Max Verstappen has certainly put to rest any doubts at Suzuka, affirming that the issues in Singapore are now behind him.
The Dutch driver was not just seven-tenths ahead of the McLarens during the qualifying rounds; he was nearly a full second quicker than his own Red Bull teammate, Sergio Perez.
“All I can say is that our cars are equal,” he said when asked about the large gap to Perez.
But Verstappen has completely dispelled any theories that the FIA’s restrictions on movable aerodynamics had adversely impacted Red Bull.
“We had a bad weekend,” he said. “Of course then people start saying ‘ah, it’s all because of the technical directives’. I think they can go suck on an egg.”
Arriving in Japan, the 25-year-old was clearly “energised” to counter his detractors, with Red Bull’s team advisor Dr Helmut Marko in agreement: “Max was really highly motivated here and wanted to show it.
“He has shown here that he is the fastest and the best,” Marko told ORF.
“Everything else is back on track.”
For every other driver in the field, Verstappen’s showing is a tough act to follow.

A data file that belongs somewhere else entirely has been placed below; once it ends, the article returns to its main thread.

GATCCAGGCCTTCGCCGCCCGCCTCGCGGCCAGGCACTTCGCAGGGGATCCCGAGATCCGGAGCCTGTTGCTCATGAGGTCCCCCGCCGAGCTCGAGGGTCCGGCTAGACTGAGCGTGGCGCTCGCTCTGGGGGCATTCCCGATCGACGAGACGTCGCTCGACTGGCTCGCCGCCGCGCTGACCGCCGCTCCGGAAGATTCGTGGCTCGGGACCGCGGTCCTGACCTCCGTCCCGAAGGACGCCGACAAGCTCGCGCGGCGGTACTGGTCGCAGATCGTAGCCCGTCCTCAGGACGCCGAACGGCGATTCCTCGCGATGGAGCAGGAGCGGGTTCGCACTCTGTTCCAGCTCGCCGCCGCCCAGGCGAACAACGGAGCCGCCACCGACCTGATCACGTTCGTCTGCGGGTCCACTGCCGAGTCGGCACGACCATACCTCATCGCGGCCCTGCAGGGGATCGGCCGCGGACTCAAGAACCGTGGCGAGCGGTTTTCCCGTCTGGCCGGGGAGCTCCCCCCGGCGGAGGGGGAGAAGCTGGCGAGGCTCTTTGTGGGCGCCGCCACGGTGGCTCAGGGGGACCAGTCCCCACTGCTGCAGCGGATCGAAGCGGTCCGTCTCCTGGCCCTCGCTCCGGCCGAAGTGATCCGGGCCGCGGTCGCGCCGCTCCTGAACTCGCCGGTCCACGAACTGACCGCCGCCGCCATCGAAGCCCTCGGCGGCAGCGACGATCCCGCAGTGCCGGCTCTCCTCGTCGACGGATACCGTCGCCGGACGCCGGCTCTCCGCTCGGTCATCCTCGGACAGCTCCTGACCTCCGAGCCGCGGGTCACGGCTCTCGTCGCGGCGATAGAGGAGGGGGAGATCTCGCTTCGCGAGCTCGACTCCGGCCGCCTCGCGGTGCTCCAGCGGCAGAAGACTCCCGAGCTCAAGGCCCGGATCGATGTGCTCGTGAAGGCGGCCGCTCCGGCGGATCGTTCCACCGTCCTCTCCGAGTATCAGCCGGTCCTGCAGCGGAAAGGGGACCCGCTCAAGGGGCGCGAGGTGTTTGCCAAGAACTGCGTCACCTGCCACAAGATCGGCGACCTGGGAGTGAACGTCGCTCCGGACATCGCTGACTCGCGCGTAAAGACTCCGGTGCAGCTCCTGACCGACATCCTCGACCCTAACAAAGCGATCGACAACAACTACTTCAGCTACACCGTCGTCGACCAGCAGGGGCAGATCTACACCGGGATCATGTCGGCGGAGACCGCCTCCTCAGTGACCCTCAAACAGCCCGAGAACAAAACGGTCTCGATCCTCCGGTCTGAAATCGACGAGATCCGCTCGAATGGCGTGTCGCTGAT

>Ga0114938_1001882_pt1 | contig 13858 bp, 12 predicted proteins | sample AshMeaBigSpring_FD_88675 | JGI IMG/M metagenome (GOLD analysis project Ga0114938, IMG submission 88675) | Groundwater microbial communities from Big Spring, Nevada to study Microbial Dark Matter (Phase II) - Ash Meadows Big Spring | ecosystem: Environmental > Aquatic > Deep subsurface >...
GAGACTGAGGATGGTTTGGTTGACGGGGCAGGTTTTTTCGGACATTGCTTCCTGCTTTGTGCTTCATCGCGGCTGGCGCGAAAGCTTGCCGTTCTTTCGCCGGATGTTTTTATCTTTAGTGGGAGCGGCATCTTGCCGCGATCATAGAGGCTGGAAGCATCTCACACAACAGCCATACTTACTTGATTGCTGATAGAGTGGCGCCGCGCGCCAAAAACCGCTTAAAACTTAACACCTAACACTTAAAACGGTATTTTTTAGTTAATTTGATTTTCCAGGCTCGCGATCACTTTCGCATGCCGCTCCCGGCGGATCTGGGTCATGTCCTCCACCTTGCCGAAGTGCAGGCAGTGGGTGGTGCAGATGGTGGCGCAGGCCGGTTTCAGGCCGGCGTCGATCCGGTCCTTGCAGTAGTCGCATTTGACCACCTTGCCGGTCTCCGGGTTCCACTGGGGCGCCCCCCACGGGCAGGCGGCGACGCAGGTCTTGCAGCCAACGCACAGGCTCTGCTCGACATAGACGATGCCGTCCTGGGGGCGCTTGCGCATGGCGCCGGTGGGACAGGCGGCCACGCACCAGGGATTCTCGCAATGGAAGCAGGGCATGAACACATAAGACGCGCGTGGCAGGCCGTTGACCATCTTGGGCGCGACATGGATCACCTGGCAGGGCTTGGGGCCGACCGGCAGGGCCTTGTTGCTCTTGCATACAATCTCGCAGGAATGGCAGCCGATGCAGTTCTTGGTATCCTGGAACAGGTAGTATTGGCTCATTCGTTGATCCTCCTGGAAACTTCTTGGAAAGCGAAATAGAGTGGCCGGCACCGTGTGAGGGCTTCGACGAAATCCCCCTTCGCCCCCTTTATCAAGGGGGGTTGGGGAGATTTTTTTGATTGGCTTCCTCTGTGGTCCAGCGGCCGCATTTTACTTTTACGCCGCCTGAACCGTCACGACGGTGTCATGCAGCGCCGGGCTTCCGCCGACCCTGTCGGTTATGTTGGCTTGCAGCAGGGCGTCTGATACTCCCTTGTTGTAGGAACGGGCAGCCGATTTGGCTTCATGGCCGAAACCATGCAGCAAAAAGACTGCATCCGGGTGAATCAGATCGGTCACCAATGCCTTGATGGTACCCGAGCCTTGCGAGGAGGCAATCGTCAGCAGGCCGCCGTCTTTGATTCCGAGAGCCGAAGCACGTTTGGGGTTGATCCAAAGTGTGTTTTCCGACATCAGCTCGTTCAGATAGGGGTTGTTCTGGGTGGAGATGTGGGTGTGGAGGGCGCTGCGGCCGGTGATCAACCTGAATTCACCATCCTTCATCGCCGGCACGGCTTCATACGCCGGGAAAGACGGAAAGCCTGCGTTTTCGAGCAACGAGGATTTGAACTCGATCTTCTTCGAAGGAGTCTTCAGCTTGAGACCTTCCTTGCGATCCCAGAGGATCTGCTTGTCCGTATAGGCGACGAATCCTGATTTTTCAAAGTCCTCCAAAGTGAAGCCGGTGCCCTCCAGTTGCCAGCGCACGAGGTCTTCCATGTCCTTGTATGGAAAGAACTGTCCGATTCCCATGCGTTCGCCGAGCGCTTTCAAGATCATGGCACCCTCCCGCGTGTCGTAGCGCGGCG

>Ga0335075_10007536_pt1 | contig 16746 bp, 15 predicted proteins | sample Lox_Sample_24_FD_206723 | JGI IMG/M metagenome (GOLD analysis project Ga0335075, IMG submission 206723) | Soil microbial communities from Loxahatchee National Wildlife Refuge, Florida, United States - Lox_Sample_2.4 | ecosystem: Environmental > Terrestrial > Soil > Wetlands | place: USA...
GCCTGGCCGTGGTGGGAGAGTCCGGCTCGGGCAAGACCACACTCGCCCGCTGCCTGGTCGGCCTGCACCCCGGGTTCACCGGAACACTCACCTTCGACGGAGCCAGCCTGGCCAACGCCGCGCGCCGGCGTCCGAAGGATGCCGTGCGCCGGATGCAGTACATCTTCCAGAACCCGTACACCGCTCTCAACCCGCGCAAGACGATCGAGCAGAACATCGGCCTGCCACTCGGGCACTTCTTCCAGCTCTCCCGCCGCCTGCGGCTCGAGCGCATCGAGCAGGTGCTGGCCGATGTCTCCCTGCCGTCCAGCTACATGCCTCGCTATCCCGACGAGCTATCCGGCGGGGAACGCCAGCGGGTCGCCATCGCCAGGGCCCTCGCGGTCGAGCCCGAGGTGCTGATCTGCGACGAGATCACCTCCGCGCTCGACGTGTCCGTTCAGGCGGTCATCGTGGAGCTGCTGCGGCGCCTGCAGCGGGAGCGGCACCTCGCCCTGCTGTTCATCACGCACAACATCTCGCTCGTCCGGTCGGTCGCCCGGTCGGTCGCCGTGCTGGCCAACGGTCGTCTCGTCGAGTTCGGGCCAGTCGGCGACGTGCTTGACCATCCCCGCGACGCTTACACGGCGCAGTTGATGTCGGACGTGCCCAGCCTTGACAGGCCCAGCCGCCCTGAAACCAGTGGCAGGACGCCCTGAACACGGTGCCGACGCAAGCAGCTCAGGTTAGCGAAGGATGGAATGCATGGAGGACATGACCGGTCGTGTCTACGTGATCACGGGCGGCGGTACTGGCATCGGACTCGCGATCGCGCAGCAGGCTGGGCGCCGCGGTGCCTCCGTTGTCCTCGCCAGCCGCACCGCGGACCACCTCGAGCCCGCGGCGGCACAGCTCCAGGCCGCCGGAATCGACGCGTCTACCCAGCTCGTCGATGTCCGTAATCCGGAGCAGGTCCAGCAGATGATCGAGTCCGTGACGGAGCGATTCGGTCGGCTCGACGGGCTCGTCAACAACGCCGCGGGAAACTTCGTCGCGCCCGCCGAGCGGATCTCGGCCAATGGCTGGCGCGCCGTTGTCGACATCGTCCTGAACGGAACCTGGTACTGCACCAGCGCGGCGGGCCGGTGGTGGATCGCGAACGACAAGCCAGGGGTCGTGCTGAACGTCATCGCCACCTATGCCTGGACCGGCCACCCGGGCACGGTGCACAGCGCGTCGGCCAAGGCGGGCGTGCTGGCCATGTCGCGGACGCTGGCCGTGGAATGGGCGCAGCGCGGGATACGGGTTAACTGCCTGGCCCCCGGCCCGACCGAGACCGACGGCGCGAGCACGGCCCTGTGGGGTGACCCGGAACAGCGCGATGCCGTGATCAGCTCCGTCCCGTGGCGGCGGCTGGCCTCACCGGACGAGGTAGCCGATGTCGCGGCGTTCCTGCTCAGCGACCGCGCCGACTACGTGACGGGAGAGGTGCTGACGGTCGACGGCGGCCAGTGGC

“I drove an almost perfect lap and still the gap is huge,” said Charles Leclerc, whose teammate Carlos Sainz had won in Singapore just a week earlier.
Lewis Hamilton thinks that Suzuka is yet another glaring indicator that Mercedes needs to overhaul its existing car design.
“We have too much downforce at the front and too little at the rear,” he said. “You can’t solve that with upgrades. You need a new car concept for that.”
“But after two years the gap to Verstappen is still one second and that’s worrying for next year,” Hamilton added.
Ferrari’s team principal Frederic Vasseur thinks it’s the same story at Maranello.
“At this late stage of development you only make small progress with upgrades. To make big ones you would have to work on the architecture of the car,” said the Frenchman.
McLaren appears to be the closest challenger to Red Bull this weekend, but its team boss Andrea Stella noted that the six-tenths gap between Oscar Piastri and Verstappen “corresponds to the balance of power”.
“If Max leads at the start, he’ll drive his own race,” he said.
McLaren has made significant strides in 2023 by copying Red Bull’s lead in car concept, but Stella admitted: “It’s not just about adding more downforce.
“We also need to intervene with the chassis. But that’s a project for next year.”
Even if other teams manage to catch up to Red Bull, dealing with Verstappen will likely remain a different story.
“I’ve never seen a driver go 17kph faster than the others mid-corner,” said former Red Bull driver Robert Doornbos on Ziggo Sport.